The pool here mentioned is probably the same as the lower pool, the modern ‘Birket el Hamra.’ The water from the pool flowed through ‘the king’s garden.’ The old city wall extended much further south than the modern city. The pool was formed by a heavy dam of masonry, probably part of the city wall. ‘The king’s garden’ is mentioned also in 2 Kings 25:4; Jeremiah 39:4; Jeremiah 52:7. We cannot conclude for certain from this verse that it was included within the walls. But the water supply of the town depending largely upon the pool, the pool was probably enclosed by the wall. The double walls mentioned in 2 Kings 25:4 probably protected both pool and gardens.

and unto the stairs, &c.] R.V. even unto the stairs, &c. These ‘stairs’ mark the limit of Shallum’s work in a northerly direction. The ‘stairs’ were the steps ascending the steep declivity of the ‘Ophel’ or southern spur of Mt. Zion, on the eastern side of the city, and leading to the ‘water gate’ mentioned in Nehemiah 8:1; Nehemiah 8:16, above ‘the house of David’ (see Nehemiah 12:37). See Sayce, p. 87. ‘Remains of these stairs have been discovered by Schick and Guthe a little to the east of the Pool of Siloam, as well as a little to the south of the Virgin’s Spring (but within the line of the old wall), so that they must have run up the eastern slope of Zion, and ended not very far from the square in front of the watergate.’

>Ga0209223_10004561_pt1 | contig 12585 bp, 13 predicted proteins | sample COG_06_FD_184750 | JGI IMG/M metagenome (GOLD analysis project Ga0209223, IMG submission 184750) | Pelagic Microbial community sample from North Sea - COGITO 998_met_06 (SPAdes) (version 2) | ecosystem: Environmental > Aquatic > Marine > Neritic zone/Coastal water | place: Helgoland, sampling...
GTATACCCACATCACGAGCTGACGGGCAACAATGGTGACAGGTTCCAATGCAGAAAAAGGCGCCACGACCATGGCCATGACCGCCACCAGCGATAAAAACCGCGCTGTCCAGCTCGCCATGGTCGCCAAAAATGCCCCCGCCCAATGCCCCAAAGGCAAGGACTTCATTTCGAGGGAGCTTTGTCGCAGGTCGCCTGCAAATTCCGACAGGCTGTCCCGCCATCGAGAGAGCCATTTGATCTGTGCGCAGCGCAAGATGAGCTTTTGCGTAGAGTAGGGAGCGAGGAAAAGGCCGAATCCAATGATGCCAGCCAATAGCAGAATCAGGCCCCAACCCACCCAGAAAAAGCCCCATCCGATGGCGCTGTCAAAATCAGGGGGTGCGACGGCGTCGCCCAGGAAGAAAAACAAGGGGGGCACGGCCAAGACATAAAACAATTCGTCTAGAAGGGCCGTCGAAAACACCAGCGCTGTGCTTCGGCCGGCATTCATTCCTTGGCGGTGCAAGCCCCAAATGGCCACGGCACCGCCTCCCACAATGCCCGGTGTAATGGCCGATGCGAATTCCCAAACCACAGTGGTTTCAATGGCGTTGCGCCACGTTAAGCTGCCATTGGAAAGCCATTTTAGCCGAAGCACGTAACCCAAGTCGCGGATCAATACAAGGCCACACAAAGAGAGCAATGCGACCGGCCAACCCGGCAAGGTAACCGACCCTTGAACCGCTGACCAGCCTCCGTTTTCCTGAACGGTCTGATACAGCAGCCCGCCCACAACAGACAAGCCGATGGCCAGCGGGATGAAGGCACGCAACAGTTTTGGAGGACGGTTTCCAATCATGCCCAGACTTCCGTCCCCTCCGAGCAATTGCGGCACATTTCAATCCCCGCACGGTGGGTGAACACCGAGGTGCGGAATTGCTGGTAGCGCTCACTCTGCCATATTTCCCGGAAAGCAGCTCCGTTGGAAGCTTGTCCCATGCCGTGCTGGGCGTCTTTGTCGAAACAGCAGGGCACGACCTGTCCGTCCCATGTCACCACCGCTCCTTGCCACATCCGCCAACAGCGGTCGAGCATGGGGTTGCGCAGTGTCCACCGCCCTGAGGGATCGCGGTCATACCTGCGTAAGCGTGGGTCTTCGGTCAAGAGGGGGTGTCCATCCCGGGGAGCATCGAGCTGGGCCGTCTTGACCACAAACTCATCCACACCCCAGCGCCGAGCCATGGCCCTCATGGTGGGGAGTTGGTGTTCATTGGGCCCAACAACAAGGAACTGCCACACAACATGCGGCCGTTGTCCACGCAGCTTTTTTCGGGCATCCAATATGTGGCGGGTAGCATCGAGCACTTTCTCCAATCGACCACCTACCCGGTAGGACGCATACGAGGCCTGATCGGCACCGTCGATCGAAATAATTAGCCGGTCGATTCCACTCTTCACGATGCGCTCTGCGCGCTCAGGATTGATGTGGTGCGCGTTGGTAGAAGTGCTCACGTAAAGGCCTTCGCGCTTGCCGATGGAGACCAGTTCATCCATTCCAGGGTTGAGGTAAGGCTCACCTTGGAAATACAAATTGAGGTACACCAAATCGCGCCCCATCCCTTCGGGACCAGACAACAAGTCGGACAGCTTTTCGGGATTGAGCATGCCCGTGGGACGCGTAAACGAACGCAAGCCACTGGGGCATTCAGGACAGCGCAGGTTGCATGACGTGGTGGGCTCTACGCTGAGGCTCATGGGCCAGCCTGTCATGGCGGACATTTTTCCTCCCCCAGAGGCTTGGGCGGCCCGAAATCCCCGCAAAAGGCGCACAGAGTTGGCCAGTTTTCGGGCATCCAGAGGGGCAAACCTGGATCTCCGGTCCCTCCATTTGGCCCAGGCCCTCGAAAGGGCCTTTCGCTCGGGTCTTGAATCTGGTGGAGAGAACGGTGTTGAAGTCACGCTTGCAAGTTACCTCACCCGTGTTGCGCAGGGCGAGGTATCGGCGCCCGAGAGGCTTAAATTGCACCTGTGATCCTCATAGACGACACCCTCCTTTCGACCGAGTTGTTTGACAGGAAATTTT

from the city of David] The ‘city of David’ was the name given to the fortress captured by David, known as Zion. Its locality has been much disputed. (1) General tradition has identified it with the southern extremity of the western hill; (2) recently Conder and Warren have assigned it to the northern elevated portion of the same hill; (3) there is, however, good reason for identifying it with ‘the Temple hill.’ This last view is favoured by the language of the O. T. associating Zion with the dwelling or Temple of Jehovah. The present context almost conclusively proves that the ‘city of David’ lay on the eastern or Temple Hill.